Way of the Mister – On Morality

Brian Keith Dalton, an ex-mormon who produces this satirical religious vlog “The Way of the Mister” (Which I believe is a parody of Ray Comfort’s web show “The Way of the Master”) has sidestepped his role as a comedy spoof artist and started getting deep into the philosophical weeds giving many food for thought.

Over the past few years I’ve been waffling quite a bit on my views on this concept of “objective” morality. I think a portion of it is simply that most people who try to make the distinction between subjective and objective just don’t know what they’re talking about — that they conflate subjectivity with epistemic uncertainty in a way that makes it very difficult to make any headway in a conversation. Sam Harris (The Moral Landscape) was the first person I came across that pointed out that you can make objective claims about subjective experiences.

The question of objective morality has become the favourite hiding place for apologetics since it simultaneously entangles our strongest emotions and confusing language. You don’t have to deal with the fact that the god character that appears in the Old Testament is very clearly pro-slavery, if you can distract people by asking what their justification for being against slavery is. (Recall that an apologetic is an argument that merely allows you to feel as though you ought to win the debate regardless of whether or not it actually has the power to change the mind of someone who doesn’t already agree with you. For practical purposes they are meant to serve as conversation stoppers rather than tools for deepening discussion.)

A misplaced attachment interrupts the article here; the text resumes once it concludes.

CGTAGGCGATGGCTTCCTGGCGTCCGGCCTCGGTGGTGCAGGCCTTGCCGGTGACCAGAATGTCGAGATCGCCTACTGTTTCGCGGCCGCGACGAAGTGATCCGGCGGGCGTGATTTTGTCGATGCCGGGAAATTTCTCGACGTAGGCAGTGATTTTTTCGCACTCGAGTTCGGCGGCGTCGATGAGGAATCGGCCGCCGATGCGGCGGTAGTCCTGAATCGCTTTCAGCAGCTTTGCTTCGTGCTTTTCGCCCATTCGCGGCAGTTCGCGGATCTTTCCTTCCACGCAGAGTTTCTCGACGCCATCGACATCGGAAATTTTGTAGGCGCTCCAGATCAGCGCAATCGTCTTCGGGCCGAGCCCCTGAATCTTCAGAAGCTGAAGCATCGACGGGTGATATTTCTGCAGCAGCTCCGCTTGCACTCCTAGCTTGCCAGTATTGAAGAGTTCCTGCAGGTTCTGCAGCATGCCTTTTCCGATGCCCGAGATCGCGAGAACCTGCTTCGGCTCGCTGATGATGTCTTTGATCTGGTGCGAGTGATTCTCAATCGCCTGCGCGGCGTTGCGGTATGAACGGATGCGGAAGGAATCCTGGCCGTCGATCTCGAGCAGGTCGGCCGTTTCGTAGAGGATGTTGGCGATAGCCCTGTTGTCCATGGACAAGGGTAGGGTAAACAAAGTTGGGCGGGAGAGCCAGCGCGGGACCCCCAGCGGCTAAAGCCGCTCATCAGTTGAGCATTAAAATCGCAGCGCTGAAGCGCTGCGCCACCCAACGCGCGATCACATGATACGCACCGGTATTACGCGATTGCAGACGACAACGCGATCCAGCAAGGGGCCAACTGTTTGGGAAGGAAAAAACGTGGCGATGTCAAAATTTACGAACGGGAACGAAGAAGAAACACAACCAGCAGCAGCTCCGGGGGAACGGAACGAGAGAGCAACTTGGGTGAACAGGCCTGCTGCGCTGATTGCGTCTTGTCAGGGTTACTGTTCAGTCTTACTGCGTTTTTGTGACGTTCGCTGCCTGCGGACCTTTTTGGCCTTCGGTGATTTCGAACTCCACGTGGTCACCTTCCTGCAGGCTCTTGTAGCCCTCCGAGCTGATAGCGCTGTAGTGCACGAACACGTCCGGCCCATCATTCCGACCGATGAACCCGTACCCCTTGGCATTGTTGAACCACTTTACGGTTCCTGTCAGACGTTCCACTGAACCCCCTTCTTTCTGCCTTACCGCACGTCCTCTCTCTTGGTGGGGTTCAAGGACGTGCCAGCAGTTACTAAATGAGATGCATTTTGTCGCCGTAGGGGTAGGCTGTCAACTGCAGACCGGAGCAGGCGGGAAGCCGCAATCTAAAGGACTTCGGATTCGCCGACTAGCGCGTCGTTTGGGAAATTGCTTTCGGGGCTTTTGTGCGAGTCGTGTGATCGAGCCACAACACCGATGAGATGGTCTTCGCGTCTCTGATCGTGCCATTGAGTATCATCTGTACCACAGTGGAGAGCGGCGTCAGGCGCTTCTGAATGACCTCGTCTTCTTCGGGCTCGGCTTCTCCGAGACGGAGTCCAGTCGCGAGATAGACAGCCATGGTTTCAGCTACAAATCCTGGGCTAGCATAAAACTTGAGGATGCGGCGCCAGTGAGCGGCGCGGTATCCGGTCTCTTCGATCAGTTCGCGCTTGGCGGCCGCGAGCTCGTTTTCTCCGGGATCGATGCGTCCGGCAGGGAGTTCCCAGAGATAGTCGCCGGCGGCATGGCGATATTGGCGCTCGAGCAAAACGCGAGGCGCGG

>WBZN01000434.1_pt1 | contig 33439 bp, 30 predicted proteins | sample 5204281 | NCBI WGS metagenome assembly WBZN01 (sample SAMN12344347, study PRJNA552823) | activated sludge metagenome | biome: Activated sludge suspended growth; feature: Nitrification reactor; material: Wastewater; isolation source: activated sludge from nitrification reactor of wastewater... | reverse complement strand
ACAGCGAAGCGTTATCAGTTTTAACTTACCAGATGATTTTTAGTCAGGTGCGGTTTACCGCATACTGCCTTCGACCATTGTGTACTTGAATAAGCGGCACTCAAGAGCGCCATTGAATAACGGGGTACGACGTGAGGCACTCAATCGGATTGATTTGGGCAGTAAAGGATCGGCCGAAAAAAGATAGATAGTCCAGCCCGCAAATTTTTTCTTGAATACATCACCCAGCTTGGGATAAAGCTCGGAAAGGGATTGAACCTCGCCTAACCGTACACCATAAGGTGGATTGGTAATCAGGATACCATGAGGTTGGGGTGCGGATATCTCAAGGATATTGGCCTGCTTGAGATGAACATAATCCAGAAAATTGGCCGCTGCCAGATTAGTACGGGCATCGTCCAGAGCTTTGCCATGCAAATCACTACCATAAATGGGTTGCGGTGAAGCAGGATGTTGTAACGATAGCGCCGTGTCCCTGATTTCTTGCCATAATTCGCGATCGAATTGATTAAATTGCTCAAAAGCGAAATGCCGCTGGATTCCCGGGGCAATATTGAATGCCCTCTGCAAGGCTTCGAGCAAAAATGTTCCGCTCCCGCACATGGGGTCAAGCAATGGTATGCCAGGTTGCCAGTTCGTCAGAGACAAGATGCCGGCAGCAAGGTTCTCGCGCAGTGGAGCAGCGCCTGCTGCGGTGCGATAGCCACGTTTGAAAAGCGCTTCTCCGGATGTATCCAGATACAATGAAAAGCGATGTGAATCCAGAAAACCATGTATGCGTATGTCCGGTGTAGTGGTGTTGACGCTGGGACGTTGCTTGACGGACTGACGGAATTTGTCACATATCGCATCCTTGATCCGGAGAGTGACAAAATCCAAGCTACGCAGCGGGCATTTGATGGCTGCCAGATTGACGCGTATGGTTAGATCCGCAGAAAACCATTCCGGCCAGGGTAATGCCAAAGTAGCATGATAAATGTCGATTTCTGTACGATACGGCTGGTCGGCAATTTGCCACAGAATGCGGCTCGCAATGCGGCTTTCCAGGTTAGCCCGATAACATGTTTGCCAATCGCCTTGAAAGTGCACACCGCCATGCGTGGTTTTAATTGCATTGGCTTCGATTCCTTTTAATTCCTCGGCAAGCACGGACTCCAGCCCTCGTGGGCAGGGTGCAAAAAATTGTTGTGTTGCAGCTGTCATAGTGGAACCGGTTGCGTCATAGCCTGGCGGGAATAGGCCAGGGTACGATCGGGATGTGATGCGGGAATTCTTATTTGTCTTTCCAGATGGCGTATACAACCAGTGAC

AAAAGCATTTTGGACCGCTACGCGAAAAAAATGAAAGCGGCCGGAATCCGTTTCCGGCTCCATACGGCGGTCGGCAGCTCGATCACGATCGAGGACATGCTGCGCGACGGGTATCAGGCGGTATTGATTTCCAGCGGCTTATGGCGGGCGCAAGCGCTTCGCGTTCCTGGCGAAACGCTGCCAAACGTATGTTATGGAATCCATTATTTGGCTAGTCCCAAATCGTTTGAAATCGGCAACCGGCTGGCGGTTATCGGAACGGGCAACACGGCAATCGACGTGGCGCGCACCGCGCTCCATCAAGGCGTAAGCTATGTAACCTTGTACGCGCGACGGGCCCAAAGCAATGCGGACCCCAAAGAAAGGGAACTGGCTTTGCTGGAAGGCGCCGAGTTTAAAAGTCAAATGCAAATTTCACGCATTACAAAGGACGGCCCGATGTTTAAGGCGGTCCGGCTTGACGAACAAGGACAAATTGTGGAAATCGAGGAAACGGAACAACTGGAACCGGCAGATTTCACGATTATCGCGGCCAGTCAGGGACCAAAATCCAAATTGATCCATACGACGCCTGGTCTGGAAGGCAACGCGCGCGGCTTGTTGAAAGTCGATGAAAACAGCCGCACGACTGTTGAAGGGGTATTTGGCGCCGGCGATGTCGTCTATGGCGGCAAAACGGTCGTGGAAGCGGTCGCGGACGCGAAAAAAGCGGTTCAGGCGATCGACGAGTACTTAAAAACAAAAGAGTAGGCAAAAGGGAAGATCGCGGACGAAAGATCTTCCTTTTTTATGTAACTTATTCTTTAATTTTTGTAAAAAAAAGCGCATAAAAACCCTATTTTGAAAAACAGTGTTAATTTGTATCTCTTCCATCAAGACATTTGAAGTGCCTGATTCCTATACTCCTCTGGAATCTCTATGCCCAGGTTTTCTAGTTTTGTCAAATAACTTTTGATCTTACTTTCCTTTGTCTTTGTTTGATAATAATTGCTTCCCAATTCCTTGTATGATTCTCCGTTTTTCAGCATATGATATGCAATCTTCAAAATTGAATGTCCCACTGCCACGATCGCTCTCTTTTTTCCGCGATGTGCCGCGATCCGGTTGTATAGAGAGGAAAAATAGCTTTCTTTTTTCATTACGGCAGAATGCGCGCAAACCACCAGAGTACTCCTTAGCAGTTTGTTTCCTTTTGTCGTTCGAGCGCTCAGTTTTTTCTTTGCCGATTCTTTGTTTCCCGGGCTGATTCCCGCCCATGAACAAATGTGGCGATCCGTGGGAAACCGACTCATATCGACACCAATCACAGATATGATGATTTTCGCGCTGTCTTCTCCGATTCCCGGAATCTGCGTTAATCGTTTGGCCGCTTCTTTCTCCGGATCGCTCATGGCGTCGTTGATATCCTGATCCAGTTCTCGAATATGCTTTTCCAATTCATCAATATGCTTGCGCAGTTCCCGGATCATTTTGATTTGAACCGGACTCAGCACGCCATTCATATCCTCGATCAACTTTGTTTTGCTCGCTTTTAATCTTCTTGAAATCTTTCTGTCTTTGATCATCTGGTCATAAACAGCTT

Here I think the Mister has highlighted something important that I kind of knew but couldn’t express. When they talk about “objective moral values”, they’re talking about something which is woven into the fabric of the universe. They want “slavery is wrong” to exist as a fact in the same category of facts as “The sum of two odd numbers is an even number” and “like electrical charges repel”. So they’re looking for candidate sources in the wrong place, get confused when they can’t find one, then insert a god into the picture to make things fit.

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